Make a difference in the life of a person who needs a liver transplant at University Health by becoming a living liver donor.
What Is Living Liver Donation?
Living liver donation is when a person donates a portion of their liver to someone in need of a liver transplant. This allows patients to get a new liver before their condition gets worse. Due to a shortage of deceased liver donors, living donation is the quickest way for your family member or friend to get a liver transplant.
Liver Donation Facts
Be aware of these important facts if you’re considering living liver donation:
- The liver is the second most-commonly transplanted organ.
- You can safely donate up to 70% of your liver because your liver can regenerate and fully support your body’s needs in a very short period of time.
- The liver does not necessarily go back to full size; it just increases to meet the demands of the body. Most of the time this is about 80% of its original size.
- According to the U.S. government's organ donation statistics, nearly 7,400 people became living organ donors in 2019.
Only Living Liver Donation Program in South Texas
University Health Transplant Institute has performed over 300 living-donor liver transplants since we started in 1999. Our Institute performed the first liver paired donation in the United States.
Why You Should Donate
The wait for a liver transplant can be long. During the wait, some people’s liver failure gets worse. Some die waiting for a liver transplant. Living donation shortens wait times and improves the quality of life for patients with liver failure.
Who Can Be a Living Liver Donor?
Living liver donors must:
- Be between the ages of 18 and 55 years old
- Go through an evaluation and testing process
- Have a stable living situation with family or social support
- Be in excellent health with no chronic health conditions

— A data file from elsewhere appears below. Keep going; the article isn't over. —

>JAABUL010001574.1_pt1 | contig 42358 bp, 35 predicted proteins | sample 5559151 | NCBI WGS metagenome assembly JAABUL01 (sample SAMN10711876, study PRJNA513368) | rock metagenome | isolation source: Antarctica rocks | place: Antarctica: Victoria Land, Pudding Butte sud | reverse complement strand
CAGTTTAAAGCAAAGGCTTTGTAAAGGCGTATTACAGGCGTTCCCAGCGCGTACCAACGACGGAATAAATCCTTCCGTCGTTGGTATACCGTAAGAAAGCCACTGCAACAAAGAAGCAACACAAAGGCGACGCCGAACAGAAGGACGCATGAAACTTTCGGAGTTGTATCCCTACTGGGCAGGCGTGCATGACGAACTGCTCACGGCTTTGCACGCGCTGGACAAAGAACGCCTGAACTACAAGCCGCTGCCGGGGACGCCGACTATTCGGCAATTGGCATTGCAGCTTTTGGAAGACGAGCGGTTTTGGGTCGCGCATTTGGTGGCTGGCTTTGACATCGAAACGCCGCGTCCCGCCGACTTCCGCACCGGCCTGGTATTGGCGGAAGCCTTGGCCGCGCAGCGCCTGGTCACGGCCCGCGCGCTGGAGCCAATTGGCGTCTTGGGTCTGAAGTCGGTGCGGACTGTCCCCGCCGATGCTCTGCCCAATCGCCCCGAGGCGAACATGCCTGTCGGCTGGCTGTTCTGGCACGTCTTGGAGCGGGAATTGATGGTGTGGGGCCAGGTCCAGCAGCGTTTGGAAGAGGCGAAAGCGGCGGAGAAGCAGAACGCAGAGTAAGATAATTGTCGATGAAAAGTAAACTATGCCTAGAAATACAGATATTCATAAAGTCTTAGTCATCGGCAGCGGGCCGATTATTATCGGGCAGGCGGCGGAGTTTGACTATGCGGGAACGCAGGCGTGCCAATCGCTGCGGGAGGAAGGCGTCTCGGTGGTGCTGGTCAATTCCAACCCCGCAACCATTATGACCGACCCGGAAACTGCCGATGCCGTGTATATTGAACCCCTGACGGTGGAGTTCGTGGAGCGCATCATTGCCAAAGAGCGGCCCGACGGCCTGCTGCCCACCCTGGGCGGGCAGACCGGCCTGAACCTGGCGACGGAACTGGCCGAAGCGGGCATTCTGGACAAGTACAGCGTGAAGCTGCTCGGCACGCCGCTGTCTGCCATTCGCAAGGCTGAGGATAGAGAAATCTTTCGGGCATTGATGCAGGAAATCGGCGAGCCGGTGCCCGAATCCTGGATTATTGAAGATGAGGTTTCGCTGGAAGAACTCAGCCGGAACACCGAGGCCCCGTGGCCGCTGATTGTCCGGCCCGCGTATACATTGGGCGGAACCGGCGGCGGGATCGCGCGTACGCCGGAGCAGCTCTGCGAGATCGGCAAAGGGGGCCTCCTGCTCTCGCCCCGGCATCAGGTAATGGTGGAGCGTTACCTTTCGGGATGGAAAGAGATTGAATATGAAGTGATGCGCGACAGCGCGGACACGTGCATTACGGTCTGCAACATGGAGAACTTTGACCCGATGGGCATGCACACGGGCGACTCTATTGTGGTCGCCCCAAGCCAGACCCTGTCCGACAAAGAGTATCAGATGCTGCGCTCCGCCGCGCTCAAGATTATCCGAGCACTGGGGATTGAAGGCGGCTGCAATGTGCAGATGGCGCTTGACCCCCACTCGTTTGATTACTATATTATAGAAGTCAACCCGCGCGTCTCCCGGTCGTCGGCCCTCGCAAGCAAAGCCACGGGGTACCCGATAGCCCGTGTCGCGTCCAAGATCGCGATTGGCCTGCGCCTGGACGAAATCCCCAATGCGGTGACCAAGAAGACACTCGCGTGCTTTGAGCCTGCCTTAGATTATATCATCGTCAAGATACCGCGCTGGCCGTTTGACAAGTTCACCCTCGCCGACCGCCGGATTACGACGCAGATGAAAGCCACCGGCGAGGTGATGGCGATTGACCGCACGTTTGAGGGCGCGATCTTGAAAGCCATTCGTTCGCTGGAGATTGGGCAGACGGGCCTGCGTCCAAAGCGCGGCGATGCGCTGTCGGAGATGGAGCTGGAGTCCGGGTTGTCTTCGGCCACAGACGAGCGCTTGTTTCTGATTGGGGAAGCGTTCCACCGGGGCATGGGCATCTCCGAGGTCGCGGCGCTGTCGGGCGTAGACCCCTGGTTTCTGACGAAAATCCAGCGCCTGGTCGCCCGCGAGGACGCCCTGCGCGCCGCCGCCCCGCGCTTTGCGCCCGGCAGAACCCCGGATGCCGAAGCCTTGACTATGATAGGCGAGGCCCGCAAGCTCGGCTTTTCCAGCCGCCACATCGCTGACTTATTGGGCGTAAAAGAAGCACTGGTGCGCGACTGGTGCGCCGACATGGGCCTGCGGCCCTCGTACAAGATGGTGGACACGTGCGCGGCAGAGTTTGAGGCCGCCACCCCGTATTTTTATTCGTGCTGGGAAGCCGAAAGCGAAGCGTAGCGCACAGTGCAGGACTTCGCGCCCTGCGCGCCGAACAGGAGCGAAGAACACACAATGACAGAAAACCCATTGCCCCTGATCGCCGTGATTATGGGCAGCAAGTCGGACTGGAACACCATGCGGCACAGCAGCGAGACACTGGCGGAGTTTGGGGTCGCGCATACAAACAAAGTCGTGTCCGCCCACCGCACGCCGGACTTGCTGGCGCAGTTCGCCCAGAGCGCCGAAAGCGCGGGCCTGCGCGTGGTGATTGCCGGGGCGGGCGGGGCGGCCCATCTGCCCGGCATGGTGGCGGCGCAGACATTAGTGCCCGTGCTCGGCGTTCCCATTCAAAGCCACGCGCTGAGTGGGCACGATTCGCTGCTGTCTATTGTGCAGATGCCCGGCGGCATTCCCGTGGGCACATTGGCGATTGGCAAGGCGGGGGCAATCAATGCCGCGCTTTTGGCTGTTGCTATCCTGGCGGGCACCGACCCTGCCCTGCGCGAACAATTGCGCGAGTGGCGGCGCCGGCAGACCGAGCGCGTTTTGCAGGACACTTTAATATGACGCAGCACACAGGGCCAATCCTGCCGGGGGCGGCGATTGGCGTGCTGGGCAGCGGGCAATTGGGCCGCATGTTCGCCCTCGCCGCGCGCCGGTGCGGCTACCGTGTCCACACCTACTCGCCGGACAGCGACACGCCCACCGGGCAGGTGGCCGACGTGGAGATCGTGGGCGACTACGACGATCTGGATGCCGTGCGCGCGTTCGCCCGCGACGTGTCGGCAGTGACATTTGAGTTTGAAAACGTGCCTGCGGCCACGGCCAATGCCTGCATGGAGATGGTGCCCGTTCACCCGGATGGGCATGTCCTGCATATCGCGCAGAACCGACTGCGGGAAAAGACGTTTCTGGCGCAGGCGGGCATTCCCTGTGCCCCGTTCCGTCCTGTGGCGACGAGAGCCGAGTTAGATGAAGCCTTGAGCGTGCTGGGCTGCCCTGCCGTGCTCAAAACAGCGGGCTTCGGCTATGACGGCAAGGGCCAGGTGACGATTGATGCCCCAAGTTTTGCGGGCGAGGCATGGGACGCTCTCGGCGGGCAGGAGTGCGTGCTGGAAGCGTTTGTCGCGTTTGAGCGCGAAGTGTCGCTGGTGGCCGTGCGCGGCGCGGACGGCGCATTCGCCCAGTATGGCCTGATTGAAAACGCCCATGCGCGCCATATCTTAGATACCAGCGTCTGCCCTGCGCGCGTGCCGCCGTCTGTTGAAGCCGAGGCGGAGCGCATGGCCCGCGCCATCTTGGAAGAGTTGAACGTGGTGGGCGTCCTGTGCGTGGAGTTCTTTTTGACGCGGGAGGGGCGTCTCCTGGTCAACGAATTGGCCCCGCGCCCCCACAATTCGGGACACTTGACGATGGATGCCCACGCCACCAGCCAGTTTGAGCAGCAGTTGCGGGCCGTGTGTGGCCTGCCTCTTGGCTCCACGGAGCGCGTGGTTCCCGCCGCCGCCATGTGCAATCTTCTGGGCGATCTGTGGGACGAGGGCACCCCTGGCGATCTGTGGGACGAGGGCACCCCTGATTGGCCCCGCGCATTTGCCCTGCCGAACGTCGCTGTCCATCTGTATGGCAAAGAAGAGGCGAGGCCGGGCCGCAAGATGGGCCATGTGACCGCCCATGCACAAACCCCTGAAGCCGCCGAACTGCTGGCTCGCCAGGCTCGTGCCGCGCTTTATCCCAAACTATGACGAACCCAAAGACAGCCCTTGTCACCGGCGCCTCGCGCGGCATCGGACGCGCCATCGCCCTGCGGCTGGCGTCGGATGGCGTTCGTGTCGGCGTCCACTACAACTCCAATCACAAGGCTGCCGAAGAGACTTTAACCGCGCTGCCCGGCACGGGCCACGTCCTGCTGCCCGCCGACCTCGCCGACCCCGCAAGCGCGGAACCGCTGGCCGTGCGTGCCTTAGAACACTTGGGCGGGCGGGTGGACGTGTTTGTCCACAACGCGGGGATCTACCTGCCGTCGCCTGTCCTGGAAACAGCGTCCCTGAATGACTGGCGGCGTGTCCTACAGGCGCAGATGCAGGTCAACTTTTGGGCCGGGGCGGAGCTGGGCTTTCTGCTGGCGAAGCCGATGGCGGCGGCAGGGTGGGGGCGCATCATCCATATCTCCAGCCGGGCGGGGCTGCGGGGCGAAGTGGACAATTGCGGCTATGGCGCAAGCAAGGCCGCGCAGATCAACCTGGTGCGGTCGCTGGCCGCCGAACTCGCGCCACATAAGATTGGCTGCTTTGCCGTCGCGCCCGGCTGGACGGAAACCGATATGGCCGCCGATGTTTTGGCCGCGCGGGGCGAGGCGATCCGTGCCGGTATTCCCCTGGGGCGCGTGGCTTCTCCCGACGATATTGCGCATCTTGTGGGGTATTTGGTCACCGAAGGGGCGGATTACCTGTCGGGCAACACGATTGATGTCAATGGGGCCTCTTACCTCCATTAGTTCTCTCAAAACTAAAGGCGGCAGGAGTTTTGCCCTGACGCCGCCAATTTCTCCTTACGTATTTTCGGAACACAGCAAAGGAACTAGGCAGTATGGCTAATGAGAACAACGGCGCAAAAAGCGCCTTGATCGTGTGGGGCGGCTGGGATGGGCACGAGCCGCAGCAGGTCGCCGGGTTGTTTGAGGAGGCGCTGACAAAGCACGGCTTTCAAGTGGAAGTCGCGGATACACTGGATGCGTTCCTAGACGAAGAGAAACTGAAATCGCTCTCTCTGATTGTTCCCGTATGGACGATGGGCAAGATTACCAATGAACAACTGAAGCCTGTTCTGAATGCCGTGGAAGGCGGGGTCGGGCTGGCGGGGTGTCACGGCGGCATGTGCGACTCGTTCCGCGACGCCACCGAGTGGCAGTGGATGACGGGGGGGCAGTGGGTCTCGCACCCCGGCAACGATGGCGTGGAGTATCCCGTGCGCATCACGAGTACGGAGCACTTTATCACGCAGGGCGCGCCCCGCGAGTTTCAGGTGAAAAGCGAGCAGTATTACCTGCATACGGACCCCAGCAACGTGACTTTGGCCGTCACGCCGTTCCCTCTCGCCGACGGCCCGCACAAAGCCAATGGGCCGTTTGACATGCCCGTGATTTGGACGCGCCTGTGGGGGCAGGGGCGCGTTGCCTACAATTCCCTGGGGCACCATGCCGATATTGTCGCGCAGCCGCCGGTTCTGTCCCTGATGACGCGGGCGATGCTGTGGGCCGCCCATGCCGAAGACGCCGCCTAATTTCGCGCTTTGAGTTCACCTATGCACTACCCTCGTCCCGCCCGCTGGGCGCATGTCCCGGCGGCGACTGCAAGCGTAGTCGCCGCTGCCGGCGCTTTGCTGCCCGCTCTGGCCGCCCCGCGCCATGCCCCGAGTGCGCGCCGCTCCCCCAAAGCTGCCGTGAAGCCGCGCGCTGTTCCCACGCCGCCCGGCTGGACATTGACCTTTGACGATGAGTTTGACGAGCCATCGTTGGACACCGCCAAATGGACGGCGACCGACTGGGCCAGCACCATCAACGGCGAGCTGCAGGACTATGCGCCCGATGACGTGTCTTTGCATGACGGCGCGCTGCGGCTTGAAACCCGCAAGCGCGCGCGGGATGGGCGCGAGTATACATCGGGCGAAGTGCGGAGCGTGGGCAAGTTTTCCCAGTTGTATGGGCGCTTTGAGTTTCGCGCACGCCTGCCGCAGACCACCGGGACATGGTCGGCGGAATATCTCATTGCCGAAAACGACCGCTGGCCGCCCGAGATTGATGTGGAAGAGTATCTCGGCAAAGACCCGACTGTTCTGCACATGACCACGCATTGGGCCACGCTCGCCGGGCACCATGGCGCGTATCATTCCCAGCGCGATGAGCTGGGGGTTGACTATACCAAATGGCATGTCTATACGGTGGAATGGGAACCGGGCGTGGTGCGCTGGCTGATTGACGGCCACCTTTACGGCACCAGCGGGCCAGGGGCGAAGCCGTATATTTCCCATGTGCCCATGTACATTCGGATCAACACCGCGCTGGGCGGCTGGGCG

- Understand the risks and possible complications of liver donation
- Have a healthy weight
Types of Living Donations
You do not have to be a blood relative to be a compatible match with a recipient. Many friends, distant relatives, co-workers and even strangers have become living donors to those in need of a liver transplant. Common types of living liver donations include:
- Direct – You name the specific person to receive a part of your liver for transplant, usually a family member or close friend
- Paired– You give part of your liver to a compatible recipient, and your chosen recipient gets a compatible donation from another person
- Nondirect – You donate part of your liver to an unknown compatible recipient that needs a transplant
Becoming a Living Donor
Count on the transplant team at University Health to make sure it’s safe for you to become a donor. Your first step is to complete and submit the living liver donor health history questionnaire.
Expect a screening call and several evaluation steps to learn whether you can donate a part of your liver. Your recipient covers the cost of your tests and surgery. Your evaluation may take a few weeks to complete.
Your Living Donor Coordinator
Make an informed decision about living liver donation with help from the knowledgeable living donor coordinator at University Health Transplant Institute. Your coordinator will help ensure you have the information you need.
Individualized Donor Support
If you need more information about living donation, ask your coordinator to set up one-on-one meetings for you with:
- Previous living donor
- Transplant social worker
- Transplant surgeon
You have the right to change your mind or decline donation at any time during the process. We protect your privacy regardless of your decision.
Your Guide to Making an Informed Decision
Learn detailed information about becoming a living liver donor by viewing our comprehensive booklet:
Find out more about:
- How to begin the donor process
- Donor evaluation and testing
- Surgery to remove part of your liver
- Recovery time
- Risks and possible complications
- Life after donation
- Benefits for donors
High-Quality Care and Patient Outcomes
Review our transplant quality and recognition information that shows our program provides high-quality care. Our Scientific Registry of Transplant Recipients (SRTR) data and reports show we meet or exceed the national expectations for patient survival. That means we have outstanding patient outcomes for a liver transplant.